MQTT is a machine-to-machine (M2M)/"Internet of Things" connectivity protocol. It was designed as an extremely lightweight publish/subscribe messaging transport. It is useful for connections with remote locations where a small code footprint is required and/or network bandwidth is at a premium. For example, it has been used in sensors communicating to a broker via satellite link, over occasional dial-up connections with healthcare providers, and in a range of home automation and small device scenarios. It is also ideal for mobile applications because of its small size, low power usage, minimised data packets, and efficient distribution of information to one or many receivers (more...)
May 3rd, 2012 - 5 Comments
Thanks to a pull-request from friend of MQTT @zer0c00l, GitHub now has the ability to publish an MQTT message whenever a repository has a change pushed to it.
To get your repository publishing, find your way to its admin page.
From there, under the Service Hooks tab, select the MqttPub hook in the list to bring up the configuration options.
The options speak for themselves, but there are some handy notes provided to help you figure it out. Be sure to check the ‘active’ box before hitting Update Settings.
With that done, you should start to get messages published whenever something is committed to the repository. The message itself is a json blob that contains all of the information about the commit that you could possible want.
You can read more about the contents of the blob on GitHub’s Post-Receive Hooks help page.
March 29th, 2012 - No Comments
At EclipseCon 2012 in Reston, VA this week, it was announced that both of the initial code contributions for Eclipse Paho are now available in the Eclipse code repositories. These comprise the source code for the production-level C and Java clients, which are currently shipped by IBM with WebSphere MQ.
What is Eclipse Paho? There’s a page on the wiki about this, but in brief, it’s part of a broader machine-to-machine (M2M) initiative at the Eclipse Foundation. Code is licensed under the Eclipse Public License (EPL).
For more on Paho, take a look at the project page and project wiki at Eclipse, which include links to the core paho-dev mailing list, Bugzilla, and the code repository where the C and Java clients can be found. Binary downloads will follow in future. There is also a public test broker instance at m2m.eclipse.org. An update on progress on the Paho project has been posted on Slideshare.
Other news at EclipseCon included demonstrations by Sierra Wireless of an end-to-end application using the Eclipse Koneki Lua Development Tools receiving data from Arduino sensors, via an MQTT broker to an Android application; a demonstration of the Eclipse-based test tooling for MQTT which Eurotech will be donating to the Paho project in the coming months; and an initial offer of the existing third-party Lua client to the Paho project. It’s exciting to see this kind of momentum behind this industry initiative, and the opening up of the MQTT client code.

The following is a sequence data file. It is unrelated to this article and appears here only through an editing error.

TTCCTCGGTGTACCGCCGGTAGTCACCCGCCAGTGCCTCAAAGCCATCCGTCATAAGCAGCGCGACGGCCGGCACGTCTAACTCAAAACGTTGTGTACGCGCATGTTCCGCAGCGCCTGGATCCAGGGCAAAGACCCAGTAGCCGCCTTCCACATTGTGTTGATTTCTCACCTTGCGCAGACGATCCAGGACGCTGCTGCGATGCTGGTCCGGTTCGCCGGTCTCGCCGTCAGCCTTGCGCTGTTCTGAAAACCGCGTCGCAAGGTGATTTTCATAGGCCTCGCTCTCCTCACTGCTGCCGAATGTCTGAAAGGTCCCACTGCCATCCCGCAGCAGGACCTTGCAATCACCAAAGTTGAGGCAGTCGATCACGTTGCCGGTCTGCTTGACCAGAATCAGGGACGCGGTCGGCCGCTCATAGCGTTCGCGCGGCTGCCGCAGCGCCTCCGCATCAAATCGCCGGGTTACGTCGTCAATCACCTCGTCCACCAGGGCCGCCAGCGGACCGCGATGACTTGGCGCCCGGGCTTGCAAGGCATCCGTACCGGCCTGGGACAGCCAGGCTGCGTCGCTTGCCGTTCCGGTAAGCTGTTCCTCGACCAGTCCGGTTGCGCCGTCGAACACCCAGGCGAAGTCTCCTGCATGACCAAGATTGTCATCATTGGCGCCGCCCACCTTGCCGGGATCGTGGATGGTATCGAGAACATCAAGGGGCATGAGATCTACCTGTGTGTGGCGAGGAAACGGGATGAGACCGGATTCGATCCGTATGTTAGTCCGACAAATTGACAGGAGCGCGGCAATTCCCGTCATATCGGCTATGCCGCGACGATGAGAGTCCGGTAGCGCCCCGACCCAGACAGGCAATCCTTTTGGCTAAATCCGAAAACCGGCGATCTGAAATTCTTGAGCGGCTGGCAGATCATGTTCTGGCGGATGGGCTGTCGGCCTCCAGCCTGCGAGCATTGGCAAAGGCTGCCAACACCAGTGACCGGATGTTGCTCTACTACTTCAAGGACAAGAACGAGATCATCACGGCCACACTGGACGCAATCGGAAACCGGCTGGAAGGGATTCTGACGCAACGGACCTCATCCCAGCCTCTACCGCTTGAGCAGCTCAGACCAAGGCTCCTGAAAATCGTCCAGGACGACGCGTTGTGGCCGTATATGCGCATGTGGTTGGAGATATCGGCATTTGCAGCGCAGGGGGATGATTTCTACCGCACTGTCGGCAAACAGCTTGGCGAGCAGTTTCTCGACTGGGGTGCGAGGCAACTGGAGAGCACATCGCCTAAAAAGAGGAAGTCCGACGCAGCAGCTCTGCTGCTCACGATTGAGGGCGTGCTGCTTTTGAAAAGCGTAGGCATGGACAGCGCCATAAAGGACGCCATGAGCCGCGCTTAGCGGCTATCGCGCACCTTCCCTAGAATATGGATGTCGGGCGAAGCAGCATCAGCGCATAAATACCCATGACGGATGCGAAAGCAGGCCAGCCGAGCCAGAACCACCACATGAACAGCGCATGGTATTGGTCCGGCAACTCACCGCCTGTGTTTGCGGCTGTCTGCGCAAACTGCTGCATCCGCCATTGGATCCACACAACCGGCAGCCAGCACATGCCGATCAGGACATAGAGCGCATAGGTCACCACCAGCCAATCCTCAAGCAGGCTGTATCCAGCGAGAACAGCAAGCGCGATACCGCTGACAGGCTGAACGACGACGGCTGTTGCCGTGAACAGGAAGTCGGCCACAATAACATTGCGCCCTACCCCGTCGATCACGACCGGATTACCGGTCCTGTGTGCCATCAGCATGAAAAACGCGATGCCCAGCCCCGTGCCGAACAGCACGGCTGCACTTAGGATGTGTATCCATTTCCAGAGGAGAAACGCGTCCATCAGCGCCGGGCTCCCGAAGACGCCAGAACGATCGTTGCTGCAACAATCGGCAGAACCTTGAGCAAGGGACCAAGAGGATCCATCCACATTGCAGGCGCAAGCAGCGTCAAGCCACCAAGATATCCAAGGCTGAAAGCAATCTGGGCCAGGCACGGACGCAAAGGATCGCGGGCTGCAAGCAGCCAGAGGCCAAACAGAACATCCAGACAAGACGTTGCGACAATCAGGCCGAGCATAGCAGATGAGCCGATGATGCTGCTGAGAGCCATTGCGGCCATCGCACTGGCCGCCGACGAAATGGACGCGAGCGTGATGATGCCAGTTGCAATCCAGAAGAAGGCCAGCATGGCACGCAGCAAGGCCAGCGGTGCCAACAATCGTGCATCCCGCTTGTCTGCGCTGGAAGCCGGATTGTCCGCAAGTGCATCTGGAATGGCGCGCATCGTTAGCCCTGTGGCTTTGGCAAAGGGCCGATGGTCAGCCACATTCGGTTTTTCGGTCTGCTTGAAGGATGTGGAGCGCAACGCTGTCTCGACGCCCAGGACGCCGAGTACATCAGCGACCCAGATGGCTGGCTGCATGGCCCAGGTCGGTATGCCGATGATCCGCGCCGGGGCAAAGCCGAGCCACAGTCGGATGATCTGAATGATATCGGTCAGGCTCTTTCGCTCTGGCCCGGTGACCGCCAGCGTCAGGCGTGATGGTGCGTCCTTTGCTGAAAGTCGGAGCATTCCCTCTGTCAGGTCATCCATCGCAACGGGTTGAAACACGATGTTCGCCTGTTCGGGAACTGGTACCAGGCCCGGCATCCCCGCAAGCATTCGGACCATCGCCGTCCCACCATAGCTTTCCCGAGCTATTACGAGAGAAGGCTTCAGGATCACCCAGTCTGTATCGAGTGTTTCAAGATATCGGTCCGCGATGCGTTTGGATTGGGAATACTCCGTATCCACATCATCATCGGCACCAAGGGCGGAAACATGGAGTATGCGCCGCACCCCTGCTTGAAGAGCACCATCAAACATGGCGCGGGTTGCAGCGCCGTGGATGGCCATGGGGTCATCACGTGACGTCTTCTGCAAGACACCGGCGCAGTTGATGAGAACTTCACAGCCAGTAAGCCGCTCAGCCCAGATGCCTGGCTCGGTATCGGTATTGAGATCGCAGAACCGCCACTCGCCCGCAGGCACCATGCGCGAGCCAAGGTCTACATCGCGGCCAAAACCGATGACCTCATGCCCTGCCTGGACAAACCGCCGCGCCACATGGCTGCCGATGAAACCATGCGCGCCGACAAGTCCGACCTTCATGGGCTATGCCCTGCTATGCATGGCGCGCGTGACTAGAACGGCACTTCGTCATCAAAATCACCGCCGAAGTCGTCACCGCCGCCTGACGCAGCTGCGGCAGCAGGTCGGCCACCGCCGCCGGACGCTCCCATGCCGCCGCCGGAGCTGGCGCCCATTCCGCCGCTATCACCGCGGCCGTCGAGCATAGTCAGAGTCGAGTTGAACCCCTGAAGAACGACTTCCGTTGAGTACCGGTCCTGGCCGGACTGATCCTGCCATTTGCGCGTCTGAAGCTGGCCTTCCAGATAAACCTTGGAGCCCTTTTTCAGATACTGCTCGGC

Oh, and what does the word “paho” actually mean? Simple. It’s the Maori word for “broadcast”. So, tell everyone!
March 11th, 2012 - No Comments
After a slightly longer-than-anticipated proposal and setup period, the new Eclipse Paho project now has an initial repository containing the IBM MQTT C client (with the Java code to follow very soon). If you want to read more about it, Andy Piper has a handy blog post describing how to compile and test the C client code. Ongoing discussion happens on the paho-dev Eclipse mailing list. There’s also the forthcoming EclipseCon event in Reston, Virginia, where there will be a talk on MQTT as well as various meet ups and birds-of-a-feather sessions to discuss the Machine-to-Machine space.
As part of the same project, there’s now a public test “sandbox” of the mosquitto broker at m2m.eclipse.org – again, more information has been posted in the paho-dev mailing list.
In other “cloud” news, our friends over at Pachube are now beta-testing MQTT support. This is very cool. Pachube is a neat cloud service which lets you store and chart data in a variety of ways. Roger Light has posted a nice quickstart guide to MQTT and Pachube.
On the client side of things, Nick O’Leary has updated his very popular Arduino client. A new pure Python implementation has started over on Github, too.
As always, feel free to join us on IRC or on the protocol/community mailing list, update the wiki with your examples, or talk to us on Twitter to let us know what you think!